# 

Includes 201 patients who gave no information on their gender.

Figure Jump LinkFigure 2. OR comparisons between US and European patients with regard to an OSA score for high pretest probability. An OR > 1 indicates that the US population is greater; and an OR < 1 indicates that the European population is greater. Bars represent CIs.Grahic Jump Location

We thank the primary care physicians for their participation in the study. We acknowledge Ed Schuck, Alpha One Foundation, Wayzata, MN, for his continuous support to the Sleep in Primary Care International Study Group since 1995. We also thank Mansour Mustafa, MD, and Susan Redline, MD, MPH, for providing advice and internal review of the manuscript.

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American Academy of Sleep Medicine. Sleep-related breathing disorders in adults: recommendations for symptom definition and measurement techniques in clinical trials.Sleep1999;22,667-689. [PubMed]
 
Systematic review of the literature regarding the diagnosis of sleep apnea.Evid Rep Technol Assess (Summ)1999;i-viii,1-154
 
Kump, K, Whalen, C, Tishler, PV, et al Assessment of the validity and utility of a sleep-symptom questionnaire.Am J Respir Crit Care Med1994;150,735-741. [PubMed]
 

Figures

Figure Jump LinkFigure 1. OR comparisons between US and European patients according to category. Age showed a significant effect only on reports in category 1 (ie, snoring and sleep behavior). An OR > 1 indicates that the US population is greater, and an OR < 1 indicates that the European population is greater. Bars represent CIs.Grahic Jump Location
Figure Jump LinkFigure 2. OR comparisons between US and European patients with regard to an OSA score for high pretest probability. An OR > 1 indicates that the US population is greater; and an OR < 1 indicates that the European population is greater. Bars represent CIs.Grahic Jump Location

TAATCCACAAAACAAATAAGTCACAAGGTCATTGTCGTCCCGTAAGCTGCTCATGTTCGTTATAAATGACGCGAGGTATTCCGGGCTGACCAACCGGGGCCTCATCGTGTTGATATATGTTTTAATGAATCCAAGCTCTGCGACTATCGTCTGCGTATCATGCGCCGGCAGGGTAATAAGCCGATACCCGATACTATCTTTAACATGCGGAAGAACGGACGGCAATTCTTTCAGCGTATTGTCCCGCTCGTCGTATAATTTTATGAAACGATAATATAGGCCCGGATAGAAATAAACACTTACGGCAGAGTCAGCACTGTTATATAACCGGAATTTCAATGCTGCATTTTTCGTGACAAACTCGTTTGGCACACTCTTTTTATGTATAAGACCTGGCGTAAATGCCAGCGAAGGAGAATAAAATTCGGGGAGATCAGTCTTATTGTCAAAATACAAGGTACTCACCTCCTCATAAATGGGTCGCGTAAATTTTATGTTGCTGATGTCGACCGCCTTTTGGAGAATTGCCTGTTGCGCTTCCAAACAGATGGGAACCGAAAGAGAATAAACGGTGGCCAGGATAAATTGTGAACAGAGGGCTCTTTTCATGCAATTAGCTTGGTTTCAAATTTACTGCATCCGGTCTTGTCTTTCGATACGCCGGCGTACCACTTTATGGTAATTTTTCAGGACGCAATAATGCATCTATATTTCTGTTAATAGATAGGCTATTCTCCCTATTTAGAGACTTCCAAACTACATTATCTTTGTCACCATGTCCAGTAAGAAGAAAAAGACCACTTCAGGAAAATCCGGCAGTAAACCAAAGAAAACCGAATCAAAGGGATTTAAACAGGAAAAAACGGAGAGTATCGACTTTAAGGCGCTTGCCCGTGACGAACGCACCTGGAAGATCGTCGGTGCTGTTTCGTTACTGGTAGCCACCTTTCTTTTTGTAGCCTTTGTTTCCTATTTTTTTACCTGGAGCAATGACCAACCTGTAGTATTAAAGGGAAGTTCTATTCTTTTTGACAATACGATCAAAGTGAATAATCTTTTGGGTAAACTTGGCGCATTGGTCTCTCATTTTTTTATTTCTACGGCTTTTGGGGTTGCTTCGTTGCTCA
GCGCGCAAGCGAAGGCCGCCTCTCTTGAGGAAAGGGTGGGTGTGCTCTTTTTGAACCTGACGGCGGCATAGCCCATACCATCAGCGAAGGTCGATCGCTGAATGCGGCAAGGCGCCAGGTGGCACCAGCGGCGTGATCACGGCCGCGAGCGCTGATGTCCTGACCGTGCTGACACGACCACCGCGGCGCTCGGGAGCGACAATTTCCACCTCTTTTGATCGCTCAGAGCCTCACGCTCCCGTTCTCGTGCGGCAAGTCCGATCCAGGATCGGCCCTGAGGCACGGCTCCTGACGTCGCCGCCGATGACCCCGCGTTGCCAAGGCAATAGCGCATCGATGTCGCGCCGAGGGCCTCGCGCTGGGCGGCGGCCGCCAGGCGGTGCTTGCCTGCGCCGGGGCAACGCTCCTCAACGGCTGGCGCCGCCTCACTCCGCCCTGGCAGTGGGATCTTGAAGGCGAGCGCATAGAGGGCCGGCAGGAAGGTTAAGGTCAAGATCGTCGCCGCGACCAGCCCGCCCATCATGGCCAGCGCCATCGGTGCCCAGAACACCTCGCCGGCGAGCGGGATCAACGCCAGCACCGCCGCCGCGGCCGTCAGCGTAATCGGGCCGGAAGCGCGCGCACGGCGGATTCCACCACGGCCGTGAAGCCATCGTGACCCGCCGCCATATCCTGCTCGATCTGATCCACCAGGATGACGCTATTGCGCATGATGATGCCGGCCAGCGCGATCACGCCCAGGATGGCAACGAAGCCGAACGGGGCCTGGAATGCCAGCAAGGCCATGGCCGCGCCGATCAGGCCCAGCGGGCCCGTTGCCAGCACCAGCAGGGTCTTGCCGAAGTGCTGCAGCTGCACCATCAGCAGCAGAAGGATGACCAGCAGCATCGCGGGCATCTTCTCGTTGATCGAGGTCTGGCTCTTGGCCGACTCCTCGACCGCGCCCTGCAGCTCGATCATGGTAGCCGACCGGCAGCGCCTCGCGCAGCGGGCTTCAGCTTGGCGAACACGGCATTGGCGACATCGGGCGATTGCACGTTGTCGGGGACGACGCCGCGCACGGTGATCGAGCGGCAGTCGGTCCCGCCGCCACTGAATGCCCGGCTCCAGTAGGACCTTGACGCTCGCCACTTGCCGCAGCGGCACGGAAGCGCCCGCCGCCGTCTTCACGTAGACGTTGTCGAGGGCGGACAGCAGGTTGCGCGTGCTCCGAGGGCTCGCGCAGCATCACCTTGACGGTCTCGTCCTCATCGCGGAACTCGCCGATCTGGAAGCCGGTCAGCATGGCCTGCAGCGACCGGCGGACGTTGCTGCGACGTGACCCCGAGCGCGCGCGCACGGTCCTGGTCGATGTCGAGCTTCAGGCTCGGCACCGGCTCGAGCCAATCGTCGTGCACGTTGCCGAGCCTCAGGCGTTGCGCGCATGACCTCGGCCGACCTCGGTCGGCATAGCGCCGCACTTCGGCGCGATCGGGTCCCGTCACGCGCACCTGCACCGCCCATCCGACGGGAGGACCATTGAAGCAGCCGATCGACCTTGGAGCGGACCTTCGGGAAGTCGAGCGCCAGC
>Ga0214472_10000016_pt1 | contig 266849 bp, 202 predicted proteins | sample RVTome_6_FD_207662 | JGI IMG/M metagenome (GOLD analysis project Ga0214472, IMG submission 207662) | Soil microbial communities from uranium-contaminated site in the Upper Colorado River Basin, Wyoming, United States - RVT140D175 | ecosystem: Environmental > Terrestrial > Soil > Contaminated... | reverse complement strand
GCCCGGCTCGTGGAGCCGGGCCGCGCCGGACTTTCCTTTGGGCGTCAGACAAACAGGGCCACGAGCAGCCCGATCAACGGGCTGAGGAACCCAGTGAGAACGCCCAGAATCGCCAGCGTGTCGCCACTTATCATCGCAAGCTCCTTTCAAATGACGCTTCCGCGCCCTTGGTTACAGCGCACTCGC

Tables

Table Graphic Jump Location
Table 1. Risk Factors and Functional Sleepiness Among Study Regions*
* 

Patients who could not be categorized because of missing data were considered not to qualify for a particular symptom category.

 

Denotes significantly different from European population (p < 0.001); however, there are significant interactions with gender (p < 0.05), obesity (p < 0.001), and report of hypertension (p < 0.001).

 

Denotes significantly different from European population (p < 0.05); however, there are significant interactions with age (p < 0.001).

§ 

Denotes significantly different from European population (p < 0.001); however, there are interactions with region (north/south; p < 0.01).

 

Denotes significantly different from European population (p < 0.01).

 

Denotes significantly different from European population (p < 0.001); however, there are interactions by region (p < 0.005) and history of hypertension (p < 0.005).

# 

A total of 23.6% did not answer that question.

** 

A total of 10.1% did not answer the question.

†† 

A total of 5.5% did not answer the question.

Table Graphic Jump Location
Table 2. Distribution of Responses According to Gender and Continent
Table Graphic Jump Location
Table 3. Risk Factors and Functional Sleepiness Between Genders*
* 

Patients who could not be categorized because of missing data were considered not to qualify for a particular symptom category.

 

Difference from the opposite gender depends on obesity (p < 0.01), continent (p < 0.05), and history of hypertension (p < 0.05).

 

Difference from the opposite gender (p < 0.001).

§ 

Difference from the opposite gender (p < 0.001).

 

Difference from the opposite gender depends on age (p < 0.001).

 

Difference from opposite gender (p < 0.001); modified (p < 0.005) by region (p < 0.005).

# 

Includes 201 patients who gave no information on their gender.